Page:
Night 2
    Eliot Spitzer

    2008 was a hard year for Jewish surnames containing "Spitz." Of course, the big story was that Michael Phelps shattered Jewish Olympian Marc Spitz's seemingly unbreakable record of eight gold medals.

    To a lesser extent, however, there was also some slight reporting on New York State Governor Eliot Spitzer's wildly inappropriate prostitute sex scandal. The scandal revealed that Spitzer enjoyed exposing more than Wall Street corruption, but also raised many questions in the Jewish community such as "Is he Jewish? Really? Are you sure? Damn."

    Spitzer left office in disgrace after a press conference that was as strained and painful as some of the "dangerous" sexual practices he is alleged to have engaged in.

    Still, his downfall struck another positive note for Black/Jew relations in 2008. After the scandal, Lt. Governor David Patterson assumed Spitzer's office, making Patterson New York's first Black Governor and the African American that has benefited most from prostitution since Snoop Dogg.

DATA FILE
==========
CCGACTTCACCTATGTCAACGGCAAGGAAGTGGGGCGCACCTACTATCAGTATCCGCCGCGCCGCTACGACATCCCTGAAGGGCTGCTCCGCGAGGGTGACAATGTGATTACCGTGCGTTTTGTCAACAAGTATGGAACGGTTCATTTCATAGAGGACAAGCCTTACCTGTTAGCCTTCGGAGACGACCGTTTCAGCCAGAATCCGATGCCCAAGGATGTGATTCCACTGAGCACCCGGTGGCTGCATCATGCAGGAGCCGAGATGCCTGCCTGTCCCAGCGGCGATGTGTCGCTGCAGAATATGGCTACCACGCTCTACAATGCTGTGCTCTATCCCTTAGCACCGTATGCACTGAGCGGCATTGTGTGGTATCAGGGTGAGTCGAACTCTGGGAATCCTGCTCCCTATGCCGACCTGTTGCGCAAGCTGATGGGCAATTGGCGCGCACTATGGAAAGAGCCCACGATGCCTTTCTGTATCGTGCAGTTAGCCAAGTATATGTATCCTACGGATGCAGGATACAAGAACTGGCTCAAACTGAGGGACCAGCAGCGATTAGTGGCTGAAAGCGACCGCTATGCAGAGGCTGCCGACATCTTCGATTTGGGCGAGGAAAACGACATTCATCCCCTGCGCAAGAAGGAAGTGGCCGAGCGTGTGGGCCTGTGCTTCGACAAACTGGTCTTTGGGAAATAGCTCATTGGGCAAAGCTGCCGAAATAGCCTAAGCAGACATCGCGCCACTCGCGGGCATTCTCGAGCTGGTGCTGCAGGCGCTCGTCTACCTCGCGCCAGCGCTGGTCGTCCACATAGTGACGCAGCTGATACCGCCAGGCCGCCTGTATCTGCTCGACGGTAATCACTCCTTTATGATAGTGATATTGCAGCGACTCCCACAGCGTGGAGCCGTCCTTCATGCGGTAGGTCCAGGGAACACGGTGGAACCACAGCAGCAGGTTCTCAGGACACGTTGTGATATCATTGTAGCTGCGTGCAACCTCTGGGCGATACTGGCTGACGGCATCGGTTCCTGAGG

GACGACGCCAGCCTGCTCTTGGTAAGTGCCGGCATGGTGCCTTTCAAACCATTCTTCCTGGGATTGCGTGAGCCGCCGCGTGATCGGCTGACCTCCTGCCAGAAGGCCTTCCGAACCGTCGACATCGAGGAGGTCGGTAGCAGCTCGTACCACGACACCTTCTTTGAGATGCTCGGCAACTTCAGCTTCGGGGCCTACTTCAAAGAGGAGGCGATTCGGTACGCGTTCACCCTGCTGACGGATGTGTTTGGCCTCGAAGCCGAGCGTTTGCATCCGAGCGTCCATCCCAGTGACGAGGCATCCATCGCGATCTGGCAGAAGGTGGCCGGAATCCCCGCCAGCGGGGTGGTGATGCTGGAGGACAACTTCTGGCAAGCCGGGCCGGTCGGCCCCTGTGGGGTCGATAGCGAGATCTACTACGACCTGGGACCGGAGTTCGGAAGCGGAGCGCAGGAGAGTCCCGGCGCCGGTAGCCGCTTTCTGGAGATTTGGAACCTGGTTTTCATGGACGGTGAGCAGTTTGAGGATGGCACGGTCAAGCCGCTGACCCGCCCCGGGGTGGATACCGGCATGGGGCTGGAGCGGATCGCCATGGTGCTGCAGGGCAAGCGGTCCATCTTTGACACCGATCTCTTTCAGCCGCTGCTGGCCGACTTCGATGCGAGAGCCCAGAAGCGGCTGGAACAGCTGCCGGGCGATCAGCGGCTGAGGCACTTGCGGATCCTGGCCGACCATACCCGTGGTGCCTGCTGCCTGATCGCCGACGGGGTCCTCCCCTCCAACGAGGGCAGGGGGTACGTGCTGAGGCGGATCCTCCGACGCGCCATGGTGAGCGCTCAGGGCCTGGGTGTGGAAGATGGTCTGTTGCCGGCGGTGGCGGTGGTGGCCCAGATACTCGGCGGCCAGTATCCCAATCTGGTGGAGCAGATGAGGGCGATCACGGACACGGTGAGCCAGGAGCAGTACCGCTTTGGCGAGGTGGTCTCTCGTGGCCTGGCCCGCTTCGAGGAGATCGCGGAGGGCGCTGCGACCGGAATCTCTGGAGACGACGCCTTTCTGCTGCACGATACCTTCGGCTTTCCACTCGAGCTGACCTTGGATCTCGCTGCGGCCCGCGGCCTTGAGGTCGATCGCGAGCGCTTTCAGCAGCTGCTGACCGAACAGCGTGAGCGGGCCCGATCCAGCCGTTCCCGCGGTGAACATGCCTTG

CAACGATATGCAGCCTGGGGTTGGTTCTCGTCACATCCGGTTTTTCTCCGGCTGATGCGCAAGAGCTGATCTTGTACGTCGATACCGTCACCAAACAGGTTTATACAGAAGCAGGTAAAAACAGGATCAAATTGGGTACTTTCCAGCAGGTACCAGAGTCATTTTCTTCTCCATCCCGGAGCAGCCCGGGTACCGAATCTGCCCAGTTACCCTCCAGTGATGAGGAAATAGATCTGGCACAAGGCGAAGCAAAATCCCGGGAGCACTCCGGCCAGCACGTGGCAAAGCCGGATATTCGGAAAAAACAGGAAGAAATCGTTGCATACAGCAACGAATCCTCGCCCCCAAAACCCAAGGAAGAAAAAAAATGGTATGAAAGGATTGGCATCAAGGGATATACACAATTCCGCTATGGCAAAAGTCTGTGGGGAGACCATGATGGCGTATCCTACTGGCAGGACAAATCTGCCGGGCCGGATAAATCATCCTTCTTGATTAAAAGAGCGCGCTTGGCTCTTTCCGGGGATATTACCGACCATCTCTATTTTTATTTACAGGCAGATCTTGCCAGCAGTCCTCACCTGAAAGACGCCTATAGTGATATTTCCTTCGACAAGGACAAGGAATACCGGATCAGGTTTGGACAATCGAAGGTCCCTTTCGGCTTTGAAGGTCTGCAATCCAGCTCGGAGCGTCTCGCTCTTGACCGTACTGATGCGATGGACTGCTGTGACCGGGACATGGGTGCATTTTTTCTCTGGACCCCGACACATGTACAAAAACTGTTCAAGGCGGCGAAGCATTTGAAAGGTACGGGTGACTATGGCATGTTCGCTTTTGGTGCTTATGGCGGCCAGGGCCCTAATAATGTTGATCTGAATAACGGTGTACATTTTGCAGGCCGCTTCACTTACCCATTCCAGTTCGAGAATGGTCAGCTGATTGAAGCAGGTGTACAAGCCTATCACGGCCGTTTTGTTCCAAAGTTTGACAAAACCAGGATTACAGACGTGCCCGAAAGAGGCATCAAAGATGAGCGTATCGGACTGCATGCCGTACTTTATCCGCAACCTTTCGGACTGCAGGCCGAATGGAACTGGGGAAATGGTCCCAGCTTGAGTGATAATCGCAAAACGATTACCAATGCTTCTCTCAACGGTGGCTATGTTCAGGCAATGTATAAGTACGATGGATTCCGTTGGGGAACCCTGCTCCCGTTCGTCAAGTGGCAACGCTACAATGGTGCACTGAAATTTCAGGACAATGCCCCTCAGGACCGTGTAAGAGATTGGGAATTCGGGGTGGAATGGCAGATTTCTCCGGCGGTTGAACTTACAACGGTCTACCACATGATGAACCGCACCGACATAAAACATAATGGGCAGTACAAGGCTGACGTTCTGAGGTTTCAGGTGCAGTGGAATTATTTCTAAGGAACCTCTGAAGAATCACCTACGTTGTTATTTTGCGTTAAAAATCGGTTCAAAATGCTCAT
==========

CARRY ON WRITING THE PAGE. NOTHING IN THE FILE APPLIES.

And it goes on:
Night 3
    The Next Senator Elected from Minnesota – Either Al Franken or Norm Coleman

    When I think of Jew-friendly places in America my thoughts turn to New York, L.A., and Miami Beach, but, perhaps, I should add Minnesota to that list. I mean, aside from being the birth place of one Robert Zimmerman (non-Jew name Bob Dylan), the State was also represented by the late Senator Paul Wellstone. And what's more, no matter what happens in 2008's bitterly contested Senatorial election, Minnesota will be getting another Jew in office. That's right, both Norm Coleman and Al Franken are Jewish.

    No, really. Despite signs to the contrary, Norm Coleman is Jewish. And those reports about the Coleman family menorah featuring 8 maids-a-milking are probably apocryphal. Still, it can't be denied that Norm has hid his Judaism well through arch conservatism and a steadfast refusal to be even remotely funny. But don't underestimate how badly Franken wants this. While he may not be able to conceal his Hebraic status as successfully, Franken has been going toe to toe with Coleman by seemingly refusing to be funny for several years now.